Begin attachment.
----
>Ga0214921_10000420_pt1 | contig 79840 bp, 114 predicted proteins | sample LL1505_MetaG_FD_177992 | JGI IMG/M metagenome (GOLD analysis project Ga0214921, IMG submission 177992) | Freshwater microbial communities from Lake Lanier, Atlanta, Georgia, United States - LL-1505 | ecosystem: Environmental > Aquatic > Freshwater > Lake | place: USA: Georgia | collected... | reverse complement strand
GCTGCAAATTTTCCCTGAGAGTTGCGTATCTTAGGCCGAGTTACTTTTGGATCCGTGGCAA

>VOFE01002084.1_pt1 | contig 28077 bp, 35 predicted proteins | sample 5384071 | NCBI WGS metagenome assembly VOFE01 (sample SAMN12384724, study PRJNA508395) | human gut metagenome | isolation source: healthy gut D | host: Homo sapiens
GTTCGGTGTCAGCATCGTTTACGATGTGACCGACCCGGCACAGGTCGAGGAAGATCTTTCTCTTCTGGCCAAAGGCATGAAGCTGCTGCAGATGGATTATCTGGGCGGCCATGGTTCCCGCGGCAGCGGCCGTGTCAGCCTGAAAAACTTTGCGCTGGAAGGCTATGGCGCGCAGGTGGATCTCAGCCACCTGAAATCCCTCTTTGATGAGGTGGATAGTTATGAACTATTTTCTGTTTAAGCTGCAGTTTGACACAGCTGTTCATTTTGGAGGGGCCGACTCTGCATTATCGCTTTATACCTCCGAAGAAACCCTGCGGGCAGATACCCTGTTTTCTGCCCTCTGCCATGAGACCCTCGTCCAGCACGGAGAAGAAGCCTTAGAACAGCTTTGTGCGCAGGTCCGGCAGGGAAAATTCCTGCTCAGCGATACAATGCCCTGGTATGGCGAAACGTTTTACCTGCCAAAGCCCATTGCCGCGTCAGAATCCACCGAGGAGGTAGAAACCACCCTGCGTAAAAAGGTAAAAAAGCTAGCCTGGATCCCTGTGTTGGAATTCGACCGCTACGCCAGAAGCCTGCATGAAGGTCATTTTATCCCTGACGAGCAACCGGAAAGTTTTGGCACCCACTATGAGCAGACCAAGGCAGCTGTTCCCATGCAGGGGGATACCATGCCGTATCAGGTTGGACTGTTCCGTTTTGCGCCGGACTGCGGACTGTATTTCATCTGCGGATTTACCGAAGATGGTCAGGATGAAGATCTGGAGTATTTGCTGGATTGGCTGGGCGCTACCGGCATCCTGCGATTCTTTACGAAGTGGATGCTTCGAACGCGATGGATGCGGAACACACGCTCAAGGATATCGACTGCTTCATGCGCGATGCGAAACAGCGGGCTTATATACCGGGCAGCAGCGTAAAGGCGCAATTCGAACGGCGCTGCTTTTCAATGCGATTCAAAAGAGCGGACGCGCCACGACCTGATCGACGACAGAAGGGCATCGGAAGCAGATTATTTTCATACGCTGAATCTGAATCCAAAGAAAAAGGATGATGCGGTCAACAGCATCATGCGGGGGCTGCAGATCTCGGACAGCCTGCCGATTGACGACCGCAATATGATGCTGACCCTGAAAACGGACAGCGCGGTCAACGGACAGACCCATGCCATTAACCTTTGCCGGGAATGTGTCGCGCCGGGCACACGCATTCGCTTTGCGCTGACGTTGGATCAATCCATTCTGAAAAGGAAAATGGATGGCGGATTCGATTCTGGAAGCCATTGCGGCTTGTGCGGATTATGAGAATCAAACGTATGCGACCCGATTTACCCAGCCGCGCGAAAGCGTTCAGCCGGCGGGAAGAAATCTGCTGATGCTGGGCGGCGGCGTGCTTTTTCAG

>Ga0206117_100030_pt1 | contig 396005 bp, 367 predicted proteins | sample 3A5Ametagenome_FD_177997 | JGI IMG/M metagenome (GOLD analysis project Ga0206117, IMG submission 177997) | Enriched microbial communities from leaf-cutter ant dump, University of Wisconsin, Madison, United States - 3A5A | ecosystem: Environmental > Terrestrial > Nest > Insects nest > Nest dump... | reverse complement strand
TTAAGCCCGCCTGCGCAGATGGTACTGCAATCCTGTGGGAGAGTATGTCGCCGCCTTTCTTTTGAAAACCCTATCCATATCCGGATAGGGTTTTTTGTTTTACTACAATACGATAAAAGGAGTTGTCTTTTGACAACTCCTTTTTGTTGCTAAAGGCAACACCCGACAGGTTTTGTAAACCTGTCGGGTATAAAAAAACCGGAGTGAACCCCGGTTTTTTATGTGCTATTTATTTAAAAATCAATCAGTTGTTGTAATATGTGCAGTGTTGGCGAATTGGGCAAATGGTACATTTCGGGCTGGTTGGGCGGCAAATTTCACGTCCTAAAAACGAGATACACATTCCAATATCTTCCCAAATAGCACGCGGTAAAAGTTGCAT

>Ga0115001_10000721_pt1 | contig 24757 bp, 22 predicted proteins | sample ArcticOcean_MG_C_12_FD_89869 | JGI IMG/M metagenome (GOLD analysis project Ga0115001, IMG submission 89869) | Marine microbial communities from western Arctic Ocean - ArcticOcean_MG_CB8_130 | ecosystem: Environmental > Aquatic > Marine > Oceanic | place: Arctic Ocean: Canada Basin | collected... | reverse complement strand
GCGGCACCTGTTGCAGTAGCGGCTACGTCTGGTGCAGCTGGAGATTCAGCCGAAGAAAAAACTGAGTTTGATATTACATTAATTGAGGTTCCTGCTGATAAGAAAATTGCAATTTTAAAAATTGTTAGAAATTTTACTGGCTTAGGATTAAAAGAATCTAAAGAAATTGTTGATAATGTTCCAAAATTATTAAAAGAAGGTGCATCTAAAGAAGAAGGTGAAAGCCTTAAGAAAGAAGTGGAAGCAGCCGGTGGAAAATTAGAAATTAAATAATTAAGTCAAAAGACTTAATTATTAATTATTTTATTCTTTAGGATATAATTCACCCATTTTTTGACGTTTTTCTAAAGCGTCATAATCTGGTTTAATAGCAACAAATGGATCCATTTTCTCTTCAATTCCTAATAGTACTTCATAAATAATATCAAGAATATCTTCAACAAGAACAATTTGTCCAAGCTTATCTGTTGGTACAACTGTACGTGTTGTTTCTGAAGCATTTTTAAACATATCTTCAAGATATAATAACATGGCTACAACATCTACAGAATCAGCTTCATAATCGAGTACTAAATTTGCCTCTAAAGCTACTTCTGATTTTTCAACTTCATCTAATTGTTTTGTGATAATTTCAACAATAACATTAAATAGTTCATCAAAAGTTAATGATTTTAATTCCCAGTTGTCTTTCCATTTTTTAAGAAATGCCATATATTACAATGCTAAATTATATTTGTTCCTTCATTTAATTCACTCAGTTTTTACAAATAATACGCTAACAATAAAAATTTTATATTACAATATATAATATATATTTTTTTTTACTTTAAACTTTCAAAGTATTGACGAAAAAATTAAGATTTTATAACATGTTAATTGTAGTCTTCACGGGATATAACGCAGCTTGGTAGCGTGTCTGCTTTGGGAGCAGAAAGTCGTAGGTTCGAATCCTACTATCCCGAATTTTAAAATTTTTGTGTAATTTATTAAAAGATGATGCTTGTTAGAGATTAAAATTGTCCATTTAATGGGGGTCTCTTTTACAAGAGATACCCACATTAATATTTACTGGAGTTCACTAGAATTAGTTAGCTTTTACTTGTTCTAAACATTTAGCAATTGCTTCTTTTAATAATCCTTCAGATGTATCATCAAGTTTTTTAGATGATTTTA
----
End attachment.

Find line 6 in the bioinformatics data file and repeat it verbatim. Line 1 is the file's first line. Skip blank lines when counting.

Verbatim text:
TTAAGCCCGCCTGCGCAGATGGTACTGCAATCCTGTGGGAGAGTATGTCGCCGCCTTTCTTTTGAAAACCCTATCCATATCCGGATAGGGTTTTTTGTTTTACTACAATACGATAAAAGGAGTTGTCTTTTGACAACTCCTTTTTGTTGCTAAAGGCAACACCCGACAGGTTTTGTAAACCTGTCGGGTATAAAAAAACCGGAGTGAACCCCGGTTTTTTATGTGCTATTTATTTAAAAATCAATCAGTTGTTGTAATATGTGCAGTGTTGGCGAATTGGGCAAATGGTACATTTCGGGCTGGTTGGGCGGCAAATTTCACGTCCTAAAAACGAGATACACATTCCAATATCTTCCCAAATAGCACGCGGTAAAAGTTGCAT